Scores of faithful flocked to a Rome hospital Wednesday where Pope John Paul II was being treated for respiratory problems, offering prayers, flowers and even singing a pop song for the sick pontiff.
The Gemelli Polyclinic has taken in John Paul so often that the hospital has been dubbed by the Italian press “The Third Vatican,” after the seat of the Holy See on St. Peter’s Square and the pope’s summer residence in the town of Castel Gandolfo.
Tuesday night, the pope was admitted to a suite on the 10th floor that includes a chapel, kitchen and sleeping quarters for his longtime personal aide, Polish Bishop Stanislaw Dziwisz.
“The 10th floor — where the papal apartments are located — is only partially closed,” said hospital spokesman Nicola Cerbino. “Those who need to be treated here still are. There’s no change for the hospital.”
The Gemelli Polyclinic is a vast Catholic teaching institution about 2½ miles from the Vatican. The 84-year-old pontiff has stayed there about a half-dozen times, starting in 1981 when he was critically wounded by a gunshot to the abdomen in an assassination attempt in St. Peter’s Square.
The hospital was under tight but discreet security Wednesday, with four police cars standing guard outside the building. Police officials have been tightlipped about measures taken to protect the pope, but a security force official at the scene said scores of policemen in plainclothes were deployed in and around the hospital complex.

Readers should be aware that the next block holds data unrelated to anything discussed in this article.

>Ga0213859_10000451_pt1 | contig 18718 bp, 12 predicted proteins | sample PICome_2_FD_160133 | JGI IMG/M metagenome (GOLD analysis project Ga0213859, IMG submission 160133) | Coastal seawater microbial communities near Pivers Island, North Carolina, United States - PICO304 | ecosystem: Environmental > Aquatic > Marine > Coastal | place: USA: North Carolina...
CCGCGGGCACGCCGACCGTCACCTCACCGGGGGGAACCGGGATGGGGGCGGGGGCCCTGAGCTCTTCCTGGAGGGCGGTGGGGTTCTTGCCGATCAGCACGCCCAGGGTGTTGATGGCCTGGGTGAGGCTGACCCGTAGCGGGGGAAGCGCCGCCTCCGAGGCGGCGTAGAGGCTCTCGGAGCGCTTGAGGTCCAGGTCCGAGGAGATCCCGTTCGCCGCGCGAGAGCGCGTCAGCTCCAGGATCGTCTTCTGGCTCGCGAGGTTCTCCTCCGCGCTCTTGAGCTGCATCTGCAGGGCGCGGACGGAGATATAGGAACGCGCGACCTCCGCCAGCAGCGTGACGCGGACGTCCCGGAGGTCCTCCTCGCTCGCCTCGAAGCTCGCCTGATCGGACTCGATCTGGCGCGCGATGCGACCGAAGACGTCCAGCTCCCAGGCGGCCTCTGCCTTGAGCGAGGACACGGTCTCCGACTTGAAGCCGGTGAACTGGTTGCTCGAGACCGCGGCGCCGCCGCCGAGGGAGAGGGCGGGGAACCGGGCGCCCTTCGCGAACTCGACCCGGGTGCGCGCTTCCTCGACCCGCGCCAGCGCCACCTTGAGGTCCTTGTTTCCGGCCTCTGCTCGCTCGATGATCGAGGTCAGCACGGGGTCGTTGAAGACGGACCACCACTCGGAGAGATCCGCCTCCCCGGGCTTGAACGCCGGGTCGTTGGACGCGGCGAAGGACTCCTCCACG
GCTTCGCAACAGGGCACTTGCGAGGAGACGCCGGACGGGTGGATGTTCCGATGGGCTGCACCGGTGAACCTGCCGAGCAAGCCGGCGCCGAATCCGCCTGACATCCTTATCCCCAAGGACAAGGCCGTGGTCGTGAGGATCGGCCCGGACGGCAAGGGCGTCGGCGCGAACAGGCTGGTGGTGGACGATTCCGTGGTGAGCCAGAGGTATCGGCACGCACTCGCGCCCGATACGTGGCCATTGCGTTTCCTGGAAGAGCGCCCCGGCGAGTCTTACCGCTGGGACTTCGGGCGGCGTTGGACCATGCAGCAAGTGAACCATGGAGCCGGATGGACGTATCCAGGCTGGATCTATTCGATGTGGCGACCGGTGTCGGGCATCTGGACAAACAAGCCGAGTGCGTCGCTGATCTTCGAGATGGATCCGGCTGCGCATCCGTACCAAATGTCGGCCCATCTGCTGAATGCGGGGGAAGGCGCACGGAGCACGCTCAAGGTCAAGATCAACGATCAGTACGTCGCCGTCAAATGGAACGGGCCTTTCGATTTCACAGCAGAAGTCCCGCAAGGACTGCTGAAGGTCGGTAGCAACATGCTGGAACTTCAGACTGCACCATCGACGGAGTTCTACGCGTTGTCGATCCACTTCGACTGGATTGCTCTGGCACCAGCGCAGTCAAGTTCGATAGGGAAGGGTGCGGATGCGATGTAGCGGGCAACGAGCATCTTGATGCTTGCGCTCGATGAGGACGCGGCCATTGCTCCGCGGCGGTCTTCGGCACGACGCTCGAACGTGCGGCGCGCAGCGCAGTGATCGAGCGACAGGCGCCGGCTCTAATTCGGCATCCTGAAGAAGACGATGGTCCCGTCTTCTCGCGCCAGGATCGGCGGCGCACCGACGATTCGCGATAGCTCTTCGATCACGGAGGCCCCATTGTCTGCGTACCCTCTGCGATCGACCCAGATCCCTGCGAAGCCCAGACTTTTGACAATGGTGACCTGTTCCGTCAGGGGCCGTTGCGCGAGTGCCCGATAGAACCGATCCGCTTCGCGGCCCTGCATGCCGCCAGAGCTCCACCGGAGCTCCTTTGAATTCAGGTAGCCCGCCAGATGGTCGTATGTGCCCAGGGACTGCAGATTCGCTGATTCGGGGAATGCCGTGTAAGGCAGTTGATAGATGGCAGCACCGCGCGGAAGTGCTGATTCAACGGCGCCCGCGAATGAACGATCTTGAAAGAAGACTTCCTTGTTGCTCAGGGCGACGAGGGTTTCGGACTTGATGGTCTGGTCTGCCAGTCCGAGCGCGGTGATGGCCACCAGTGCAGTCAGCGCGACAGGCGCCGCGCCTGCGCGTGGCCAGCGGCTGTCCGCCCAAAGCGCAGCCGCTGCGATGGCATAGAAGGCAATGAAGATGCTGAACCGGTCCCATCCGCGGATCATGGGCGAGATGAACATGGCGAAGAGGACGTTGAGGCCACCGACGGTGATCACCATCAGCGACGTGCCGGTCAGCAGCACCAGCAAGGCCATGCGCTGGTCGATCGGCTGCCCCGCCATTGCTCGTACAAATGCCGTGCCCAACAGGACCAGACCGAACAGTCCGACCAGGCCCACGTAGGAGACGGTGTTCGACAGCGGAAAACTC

News the pope had been hospitalized caused hordes of journalists to descend on the hospital. The lobby was crammed with cameras, TV spotlights and reporters, while others positioned themselves on a hill just outside the hospital compound — a spot that allowed them to have a view of the pope’s windows, which were open just a crack.
When papal spokesman Joaquin Navarro-Valls arrived at the hospital early Wednesday, police had to shield him from reporters shouting questions. Later, hospital officials decided that a room adjacent to the lobby could be used by the press, setting up a podium and a microphone for officials reading out a medical bulletin.
Roses and ‘Wonderwall’
Outside, pilgrims started pouring in. Polish pilgrims offered red and white roses, faithful prayed, and a group of 10 Australian students played the guitar and sang the song “Wonderwall” by British rock band Oasis just outside the hospital entrance.
Many of the pilgrims had come to Rome ahead of the pope’s Wednesday general audience, which was canceled.
“John Paul II is an exceptional personality, even when he is in pain and sick,” said Antonio Cecchini, a priest who works at the hospital to provide patients with spiritual assistance.